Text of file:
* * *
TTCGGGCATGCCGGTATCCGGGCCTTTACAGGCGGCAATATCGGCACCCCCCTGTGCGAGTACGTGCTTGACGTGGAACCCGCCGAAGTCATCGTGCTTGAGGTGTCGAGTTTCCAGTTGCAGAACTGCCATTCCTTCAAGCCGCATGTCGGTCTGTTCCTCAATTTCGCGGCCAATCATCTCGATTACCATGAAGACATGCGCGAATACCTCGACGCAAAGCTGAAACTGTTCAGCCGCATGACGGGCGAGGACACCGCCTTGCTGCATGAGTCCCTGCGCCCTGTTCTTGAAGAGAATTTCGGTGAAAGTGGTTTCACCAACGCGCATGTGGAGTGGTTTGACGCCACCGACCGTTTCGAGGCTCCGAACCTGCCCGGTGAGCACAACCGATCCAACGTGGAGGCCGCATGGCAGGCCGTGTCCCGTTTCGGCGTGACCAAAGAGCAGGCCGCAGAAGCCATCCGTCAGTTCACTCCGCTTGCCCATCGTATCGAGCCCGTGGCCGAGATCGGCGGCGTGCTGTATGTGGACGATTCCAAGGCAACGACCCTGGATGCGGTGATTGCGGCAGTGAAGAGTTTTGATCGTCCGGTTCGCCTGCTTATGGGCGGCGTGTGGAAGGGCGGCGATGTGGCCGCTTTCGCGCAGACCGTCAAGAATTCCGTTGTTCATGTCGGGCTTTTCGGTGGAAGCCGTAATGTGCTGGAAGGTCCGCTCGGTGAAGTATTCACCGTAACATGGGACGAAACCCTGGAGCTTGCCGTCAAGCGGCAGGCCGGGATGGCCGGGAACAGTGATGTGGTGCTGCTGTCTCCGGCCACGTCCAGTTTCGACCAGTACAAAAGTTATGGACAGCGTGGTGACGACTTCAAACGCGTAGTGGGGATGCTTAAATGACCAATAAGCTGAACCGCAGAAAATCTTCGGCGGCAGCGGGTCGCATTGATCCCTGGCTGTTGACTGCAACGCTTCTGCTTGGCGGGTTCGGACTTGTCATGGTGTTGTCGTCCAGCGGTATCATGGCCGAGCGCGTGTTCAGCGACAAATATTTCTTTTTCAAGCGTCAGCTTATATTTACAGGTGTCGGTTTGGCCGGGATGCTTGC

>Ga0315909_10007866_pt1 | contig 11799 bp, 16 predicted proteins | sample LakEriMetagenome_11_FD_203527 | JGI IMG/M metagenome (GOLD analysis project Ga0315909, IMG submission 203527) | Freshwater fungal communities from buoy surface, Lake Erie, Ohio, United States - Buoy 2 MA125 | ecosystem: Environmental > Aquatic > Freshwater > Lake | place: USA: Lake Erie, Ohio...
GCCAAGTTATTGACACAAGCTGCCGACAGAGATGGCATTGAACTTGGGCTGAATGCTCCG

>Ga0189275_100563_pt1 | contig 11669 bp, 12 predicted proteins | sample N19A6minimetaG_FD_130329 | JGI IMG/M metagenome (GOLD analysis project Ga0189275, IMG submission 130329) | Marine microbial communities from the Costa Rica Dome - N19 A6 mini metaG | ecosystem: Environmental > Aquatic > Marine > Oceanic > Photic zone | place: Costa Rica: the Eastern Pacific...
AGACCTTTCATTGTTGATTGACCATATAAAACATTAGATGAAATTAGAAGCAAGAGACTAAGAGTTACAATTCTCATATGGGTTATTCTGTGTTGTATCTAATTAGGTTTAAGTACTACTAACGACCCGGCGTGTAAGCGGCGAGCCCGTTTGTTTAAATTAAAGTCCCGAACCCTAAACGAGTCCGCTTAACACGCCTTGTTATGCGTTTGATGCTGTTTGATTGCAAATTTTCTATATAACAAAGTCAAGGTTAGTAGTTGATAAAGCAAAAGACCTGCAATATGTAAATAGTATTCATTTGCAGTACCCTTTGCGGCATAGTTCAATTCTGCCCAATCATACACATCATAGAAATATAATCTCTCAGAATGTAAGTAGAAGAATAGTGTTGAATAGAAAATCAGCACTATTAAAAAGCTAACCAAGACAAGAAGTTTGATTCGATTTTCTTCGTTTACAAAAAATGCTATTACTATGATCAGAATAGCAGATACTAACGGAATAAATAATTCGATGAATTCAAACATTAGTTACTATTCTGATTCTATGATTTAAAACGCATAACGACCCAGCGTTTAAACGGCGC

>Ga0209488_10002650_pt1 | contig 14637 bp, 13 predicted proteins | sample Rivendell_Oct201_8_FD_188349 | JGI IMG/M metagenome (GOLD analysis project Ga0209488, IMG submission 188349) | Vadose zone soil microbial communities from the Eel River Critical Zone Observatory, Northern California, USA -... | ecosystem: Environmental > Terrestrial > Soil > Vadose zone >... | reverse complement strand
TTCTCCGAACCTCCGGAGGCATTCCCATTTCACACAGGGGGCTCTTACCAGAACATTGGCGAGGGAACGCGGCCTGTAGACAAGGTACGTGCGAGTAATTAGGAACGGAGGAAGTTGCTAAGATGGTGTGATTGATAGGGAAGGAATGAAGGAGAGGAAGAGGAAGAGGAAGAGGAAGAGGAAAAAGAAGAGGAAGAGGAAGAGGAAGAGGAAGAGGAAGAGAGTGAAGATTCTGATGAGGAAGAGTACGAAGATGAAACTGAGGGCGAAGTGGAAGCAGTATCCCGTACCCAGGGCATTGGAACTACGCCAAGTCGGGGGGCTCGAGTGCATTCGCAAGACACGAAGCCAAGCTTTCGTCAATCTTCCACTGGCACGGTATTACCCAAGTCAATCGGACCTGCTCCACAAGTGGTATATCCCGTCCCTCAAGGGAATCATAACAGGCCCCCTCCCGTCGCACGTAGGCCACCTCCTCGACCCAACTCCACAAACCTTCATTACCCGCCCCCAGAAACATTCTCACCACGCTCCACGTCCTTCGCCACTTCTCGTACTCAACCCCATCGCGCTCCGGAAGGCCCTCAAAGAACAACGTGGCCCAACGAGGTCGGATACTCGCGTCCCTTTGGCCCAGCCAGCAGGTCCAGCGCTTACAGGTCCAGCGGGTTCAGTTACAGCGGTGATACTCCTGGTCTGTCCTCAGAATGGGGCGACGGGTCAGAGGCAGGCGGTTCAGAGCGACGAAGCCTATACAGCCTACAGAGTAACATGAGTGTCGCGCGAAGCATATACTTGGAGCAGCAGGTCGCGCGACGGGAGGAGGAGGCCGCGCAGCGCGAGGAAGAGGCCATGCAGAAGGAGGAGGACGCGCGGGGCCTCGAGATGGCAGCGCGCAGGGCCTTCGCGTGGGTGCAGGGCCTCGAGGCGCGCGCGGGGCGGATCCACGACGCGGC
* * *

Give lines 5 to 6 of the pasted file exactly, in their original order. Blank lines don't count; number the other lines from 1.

AGACCTTTCATTGTTGATTGACCATATAAAACATTAGATGAAATTAGAAGCAAGAGACTAAGAGTTACAATTCTCATATGGGTTATTCTGTGTTGTATCTAATTAGGTTTAAGTACTACTAACGACCCGGCGTGTAAGCGGCGAGCCCGTTTGTTTAAATTAAAGTCCCGAACCCTAAACGAGTCCGCTTAACACGCCTTGTTATGCGTTTGATGCTGTTTGATTGCAAATTTTCTATATAACAAAGTCAAGGTTAGTAGTTGATAAAGCAAAAGACCTGCAATATGTAAATAGTATTCATTTGCAGTACCCTTTGCGGCATAGTTCAATTCTGCCCAATCATACACATCATAGAAATATAATCTCTCAGAATGTAAGTAGAAGAATAGTGTTGAATAGAAAATCAGCACTATTAAAAAGCTAACCAAGACAAGAAGTTTGATTCGATTTTCTTCGTTTACAAAAAATGCTATTACTATGATCAGAATAGCAGATACTAACGGAATAAATAATTCGATGAATTCAAACATTAGTTACTATTCTGATTCTATGATTTAAAACGCATAACGACCCAGCGTTTAAACGGCGC

>Ga0209488_10002650_pt1 | contig 14637 bp, 13 predicted proteins | sample Rivendell_Oct201_8_FD_188349 | JGI IMG/M metagenome (GOLD analysis project Ga0209488, IMG submission 188349) | Vadose zone soil microbial communities from the Eel River Critical Zone Observatory, Northern California, USA -... | ecosystem: Environmental > Terrestrial > Soil > Vadose zone >... | reverse complement strand